Toxic Chemicals Cause Melreese Golf Course to Close

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Toxic Chemicals Cause Melreese Golf Course to Close

Before it was closed due to toxic substances being found in its soil, the Melreese golf course was the main location for the Cavalier Golf team's practices.

Before it was closed due to toxic substances being found in its soil, the Melreese golf course was the main location for the Cavalier Golf team's practices.

Sofia Cruz

Before it was closed due to toxic substances being found in its soil, the Melreese golf course was the main location for the Cavalier Golf team's practices.

Sofia Cruz

Sofia Cruz

Before it was closed due to toxic substances being found in its soil, the Melreese golf course was the main location for the Cavalier Golf team's practices.

Sofia Cruz, Staff Writer

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It came as a shock to many this past week on Tuesday, Aug. 20, when the Melreese golf course was shut down for having toxic chemicals in its soil. The ground was found to have high levels of dangerous pollutants in the dirt, which was a concern among those who golf there or have a financial investment in the facility. Although this development does not pose any threat to human health, community concern still led to the temporary closing of Melreese golf course by Miami City Manager Emilio Gonzalez before an eventual reopening of the facility on Aug. 23.

According to specific accounts from the Division of Environmental Resource Management, extreme amounts of arsenic, barium, tile, metal and glass containing fine particles of sand were discovered underneath the ground. The mayor of Miami, Francis Suarez, even stated that the measured quantity of arsenic was four and a half times the acceptable amount for a golf course.

Regardless of the elevated contaminant levels, the course was reopened last Friday, Aug. 23. Although it was closed for five days, the city of Miami’s director of the Division of Environmental Resources Management made claims that there was no need for concern as the contamination posed no serious threat to anyone.

Melreese Country Club, situated near Miami International Airport, is also known for its controversial scheduling to be torn down. David Beckham, a former professional soccer player for England’s national team, is hoping to construct a new shopping center, soccer stadium, office, and public park for the hefty price of one billion dollars in its place.

It was reported that one of Beckham’s partner’s consultants was the one who discovered the substances as shallow as half a foot underneath the ground. The consultant was meaning to complete a quick inspection to make sure everything was up to code. However, once the toxic waste was stumbled upon, it had to be reported to the city of Miami, thus creating this massive situation.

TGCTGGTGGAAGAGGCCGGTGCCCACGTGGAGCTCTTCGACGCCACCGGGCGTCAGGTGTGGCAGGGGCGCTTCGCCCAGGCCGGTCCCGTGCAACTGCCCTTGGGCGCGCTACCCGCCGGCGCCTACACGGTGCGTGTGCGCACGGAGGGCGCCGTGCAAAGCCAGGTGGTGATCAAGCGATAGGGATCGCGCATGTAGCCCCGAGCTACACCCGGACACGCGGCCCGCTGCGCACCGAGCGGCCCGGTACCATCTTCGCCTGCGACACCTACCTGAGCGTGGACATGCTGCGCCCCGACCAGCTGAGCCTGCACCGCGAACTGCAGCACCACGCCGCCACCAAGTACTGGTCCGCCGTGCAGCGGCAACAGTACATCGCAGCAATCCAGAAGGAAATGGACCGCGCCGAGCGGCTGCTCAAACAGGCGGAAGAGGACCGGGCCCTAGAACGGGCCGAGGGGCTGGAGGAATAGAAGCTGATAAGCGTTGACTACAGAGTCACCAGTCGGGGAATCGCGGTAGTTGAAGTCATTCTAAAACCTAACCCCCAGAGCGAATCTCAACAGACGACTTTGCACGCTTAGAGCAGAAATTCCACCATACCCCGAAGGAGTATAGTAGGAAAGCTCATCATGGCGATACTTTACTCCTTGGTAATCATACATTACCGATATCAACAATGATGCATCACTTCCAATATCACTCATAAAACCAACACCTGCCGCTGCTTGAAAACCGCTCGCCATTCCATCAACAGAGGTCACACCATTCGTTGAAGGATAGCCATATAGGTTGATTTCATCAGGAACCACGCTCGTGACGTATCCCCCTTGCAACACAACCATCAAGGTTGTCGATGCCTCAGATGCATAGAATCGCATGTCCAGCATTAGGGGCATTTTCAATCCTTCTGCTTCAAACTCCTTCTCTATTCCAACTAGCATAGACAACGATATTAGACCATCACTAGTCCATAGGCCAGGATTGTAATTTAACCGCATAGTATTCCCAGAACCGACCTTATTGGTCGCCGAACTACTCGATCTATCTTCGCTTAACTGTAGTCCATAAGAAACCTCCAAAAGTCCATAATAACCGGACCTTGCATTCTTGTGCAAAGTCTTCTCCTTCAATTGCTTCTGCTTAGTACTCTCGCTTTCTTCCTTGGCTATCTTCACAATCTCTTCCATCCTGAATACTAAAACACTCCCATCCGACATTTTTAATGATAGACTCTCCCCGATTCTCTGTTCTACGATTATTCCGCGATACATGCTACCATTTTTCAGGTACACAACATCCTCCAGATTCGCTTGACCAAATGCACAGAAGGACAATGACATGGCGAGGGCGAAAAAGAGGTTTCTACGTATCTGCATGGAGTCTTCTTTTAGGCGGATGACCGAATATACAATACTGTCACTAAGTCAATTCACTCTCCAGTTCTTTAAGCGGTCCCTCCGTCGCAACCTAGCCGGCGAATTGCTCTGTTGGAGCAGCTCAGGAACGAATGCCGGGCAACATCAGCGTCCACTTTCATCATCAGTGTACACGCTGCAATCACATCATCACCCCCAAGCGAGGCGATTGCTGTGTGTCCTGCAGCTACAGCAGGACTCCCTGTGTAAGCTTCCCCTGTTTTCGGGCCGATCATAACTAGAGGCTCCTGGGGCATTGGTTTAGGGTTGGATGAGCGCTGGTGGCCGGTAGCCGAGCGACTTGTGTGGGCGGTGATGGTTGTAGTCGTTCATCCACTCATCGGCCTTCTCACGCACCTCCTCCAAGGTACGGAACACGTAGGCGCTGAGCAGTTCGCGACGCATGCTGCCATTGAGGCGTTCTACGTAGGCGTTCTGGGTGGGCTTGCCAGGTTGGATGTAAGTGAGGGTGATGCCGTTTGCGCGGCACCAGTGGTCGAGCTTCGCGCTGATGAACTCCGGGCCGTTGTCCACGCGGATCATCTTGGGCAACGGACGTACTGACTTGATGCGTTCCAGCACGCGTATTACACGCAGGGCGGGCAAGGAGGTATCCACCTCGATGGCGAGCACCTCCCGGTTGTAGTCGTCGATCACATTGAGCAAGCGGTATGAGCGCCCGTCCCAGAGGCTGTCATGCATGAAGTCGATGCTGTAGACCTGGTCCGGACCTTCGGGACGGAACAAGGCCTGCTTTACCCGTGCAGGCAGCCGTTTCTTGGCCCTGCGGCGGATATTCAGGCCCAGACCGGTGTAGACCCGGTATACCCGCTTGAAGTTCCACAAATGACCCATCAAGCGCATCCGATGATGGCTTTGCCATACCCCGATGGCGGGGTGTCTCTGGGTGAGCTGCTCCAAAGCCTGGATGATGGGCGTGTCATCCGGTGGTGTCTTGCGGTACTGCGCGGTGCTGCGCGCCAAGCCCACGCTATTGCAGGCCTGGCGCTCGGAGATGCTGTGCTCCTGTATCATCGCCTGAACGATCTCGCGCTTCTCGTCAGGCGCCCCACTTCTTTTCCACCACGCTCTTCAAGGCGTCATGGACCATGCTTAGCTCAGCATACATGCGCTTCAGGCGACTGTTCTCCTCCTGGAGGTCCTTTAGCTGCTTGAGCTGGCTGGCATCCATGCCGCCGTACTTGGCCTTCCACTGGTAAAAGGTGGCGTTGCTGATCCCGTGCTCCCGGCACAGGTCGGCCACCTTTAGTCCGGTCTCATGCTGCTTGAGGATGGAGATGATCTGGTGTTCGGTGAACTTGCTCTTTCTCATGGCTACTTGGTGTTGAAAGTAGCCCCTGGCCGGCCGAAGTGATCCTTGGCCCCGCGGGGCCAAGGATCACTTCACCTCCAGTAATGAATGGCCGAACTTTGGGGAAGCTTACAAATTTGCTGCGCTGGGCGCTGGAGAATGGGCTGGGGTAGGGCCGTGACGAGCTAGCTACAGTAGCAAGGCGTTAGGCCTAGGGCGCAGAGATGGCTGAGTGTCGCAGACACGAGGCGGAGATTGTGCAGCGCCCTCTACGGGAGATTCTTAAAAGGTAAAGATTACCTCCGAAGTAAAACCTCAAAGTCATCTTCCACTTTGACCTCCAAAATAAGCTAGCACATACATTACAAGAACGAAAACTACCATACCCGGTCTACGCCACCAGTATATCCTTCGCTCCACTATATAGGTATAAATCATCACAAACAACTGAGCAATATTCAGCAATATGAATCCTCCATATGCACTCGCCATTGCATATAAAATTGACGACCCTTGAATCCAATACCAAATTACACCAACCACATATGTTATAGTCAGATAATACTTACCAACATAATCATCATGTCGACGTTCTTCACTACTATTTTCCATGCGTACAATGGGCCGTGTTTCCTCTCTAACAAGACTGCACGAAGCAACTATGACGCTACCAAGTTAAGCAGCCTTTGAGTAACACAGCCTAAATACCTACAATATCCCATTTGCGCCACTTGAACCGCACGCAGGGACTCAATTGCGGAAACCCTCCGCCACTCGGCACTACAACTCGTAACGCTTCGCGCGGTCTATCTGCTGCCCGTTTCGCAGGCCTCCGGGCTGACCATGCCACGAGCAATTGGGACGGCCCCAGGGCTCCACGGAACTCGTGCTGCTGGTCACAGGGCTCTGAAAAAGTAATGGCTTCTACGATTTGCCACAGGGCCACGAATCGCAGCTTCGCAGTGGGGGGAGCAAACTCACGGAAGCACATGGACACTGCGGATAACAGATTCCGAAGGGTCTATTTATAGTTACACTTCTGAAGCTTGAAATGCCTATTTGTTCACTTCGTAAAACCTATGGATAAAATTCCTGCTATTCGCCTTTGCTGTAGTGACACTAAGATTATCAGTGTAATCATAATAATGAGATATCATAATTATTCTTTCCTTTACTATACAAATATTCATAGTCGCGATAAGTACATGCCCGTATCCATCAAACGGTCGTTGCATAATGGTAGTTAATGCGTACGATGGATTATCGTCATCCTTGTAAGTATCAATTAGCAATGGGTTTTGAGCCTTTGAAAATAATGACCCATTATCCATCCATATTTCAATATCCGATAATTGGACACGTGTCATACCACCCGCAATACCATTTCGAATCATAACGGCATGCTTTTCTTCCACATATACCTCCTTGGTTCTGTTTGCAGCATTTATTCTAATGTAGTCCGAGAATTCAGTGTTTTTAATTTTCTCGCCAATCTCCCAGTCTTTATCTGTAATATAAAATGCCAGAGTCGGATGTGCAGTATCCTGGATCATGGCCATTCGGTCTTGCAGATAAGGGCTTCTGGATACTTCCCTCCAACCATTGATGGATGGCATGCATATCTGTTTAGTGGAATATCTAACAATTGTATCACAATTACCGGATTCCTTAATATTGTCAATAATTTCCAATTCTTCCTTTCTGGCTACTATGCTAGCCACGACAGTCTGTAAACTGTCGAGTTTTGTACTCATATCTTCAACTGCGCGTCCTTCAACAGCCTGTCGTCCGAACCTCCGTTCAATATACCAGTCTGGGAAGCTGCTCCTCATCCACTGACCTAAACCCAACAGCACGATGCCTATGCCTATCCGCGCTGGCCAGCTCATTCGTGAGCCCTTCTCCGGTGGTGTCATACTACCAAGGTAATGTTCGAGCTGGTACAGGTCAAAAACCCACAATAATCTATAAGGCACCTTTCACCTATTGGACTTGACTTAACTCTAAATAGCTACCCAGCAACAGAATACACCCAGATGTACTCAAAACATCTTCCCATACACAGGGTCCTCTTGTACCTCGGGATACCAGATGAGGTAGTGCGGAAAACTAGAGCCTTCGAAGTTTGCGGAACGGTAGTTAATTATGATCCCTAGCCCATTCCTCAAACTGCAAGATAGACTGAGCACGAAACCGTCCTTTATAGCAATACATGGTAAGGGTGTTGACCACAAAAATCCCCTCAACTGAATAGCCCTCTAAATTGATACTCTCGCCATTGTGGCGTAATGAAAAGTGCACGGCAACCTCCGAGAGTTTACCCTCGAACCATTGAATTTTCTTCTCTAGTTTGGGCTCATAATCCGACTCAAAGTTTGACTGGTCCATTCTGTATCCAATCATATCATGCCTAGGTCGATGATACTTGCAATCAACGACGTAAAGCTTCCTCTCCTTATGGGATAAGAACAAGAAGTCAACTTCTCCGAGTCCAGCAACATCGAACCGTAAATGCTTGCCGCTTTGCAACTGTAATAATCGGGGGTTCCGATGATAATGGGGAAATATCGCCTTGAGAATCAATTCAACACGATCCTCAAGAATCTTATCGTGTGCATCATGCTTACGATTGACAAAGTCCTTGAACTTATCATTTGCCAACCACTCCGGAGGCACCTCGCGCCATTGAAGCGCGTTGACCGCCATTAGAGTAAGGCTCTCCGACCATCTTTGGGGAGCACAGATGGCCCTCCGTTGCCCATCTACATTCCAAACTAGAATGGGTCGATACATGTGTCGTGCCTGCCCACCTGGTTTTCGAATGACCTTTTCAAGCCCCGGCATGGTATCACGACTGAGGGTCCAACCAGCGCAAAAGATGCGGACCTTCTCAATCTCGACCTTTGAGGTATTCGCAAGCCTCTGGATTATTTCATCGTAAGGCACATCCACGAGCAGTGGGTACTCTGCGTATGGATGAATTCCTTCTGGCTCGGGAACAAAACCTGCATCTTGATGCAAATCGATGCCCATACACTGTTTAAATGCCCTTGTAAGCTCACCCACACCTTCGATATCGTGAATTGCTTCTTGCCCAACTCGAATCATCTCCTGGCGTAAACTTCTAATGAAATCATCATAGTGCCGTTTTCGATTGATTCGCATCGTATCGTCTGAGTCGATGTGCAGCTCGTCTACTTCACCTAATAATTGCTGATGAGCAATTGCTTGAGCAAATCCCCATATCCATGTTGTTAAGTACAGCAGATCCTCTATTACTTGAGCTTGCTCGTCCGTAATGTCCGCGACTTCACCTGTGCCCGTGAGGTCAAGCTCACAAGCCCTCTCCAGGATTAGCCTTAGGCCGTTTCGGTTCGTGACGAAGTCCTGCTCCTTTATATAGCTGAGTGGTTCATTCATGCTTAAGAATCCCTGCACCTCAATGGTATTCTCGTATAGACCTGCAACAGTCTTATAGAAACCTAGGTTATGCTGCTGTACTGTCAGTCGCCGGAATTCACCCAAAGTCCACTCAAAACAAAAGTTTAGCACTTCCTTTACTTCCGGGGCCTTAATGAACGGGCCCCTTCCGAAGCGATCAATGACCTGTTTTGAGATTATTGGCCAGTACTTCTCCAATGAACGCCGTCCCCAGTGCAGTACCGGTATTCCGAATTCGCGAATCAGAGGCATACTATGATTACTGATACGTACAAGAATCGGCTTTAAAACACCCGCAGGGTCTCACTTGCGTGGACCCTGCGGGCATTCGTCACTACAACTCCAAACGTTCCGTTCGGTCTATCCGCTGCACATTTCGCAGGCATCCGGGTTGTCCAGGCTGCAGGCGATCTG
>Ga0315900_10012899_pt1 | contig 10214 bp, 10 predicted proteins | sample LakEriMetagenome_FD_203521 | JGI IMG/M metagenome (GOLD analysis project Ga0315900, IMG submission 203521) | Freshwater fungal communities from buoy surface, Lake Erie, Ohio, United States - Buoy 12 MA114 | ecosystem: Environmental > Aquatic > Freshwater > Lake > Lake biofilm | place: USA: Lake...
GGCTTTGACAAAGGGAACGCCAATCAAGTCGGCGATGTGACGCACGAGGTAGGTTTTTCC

Unfortunately for the Cavalier Golf team, this shutdown comes with negative, personal effects.

Melreese is where most of the practices and some games are supposed to be held. Now, Miami-Dade County Public Schools has decided that the course is off-limits for students on high school teams until further notice.

As a result of this, those who currently play for Gables have to find alternative practice locations. Instead of going to Melreese, competitions and practices are forced to be relocated to farther courses, where it is more difficult for the players to participate.

“I feel that the practices have been made slightly more difficult, as there were increased benefits of Melreese, such as Coach Charlie being able to easily coordinate practices and activities since he helps out there,” freshman Austin Yagoda said.

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Now we must relocate to places that charge us a lot more and most places we cannot really afford to practice at as much as we did at Melreese. Also, now other courses are crowded as they have to accommodate everyone that is coming from Melreese.”

— Sofia Alfonso

The origin of the chemicals in the soil can be traced back to about 70 years ago when the area was used by the city of Miami to burn trash and dump enormous piles of toxic ashes.

An incinerator functioned there until the late 1970s when the plant closed. Once the course was built, its past was totally forgotten, and all the chemicals that accumulated underneath players’ feet went unnoticed.

That is, until now of course. The city of Miami will continue to investigate the looming issue, as these recent developments may lead to an eventual clean up of the area. The many supporters of this sport and customers of Melreese who are still wary, or are unable to return, hope that the issue is resolved soon so that they can get back to golfing as soon as possible.

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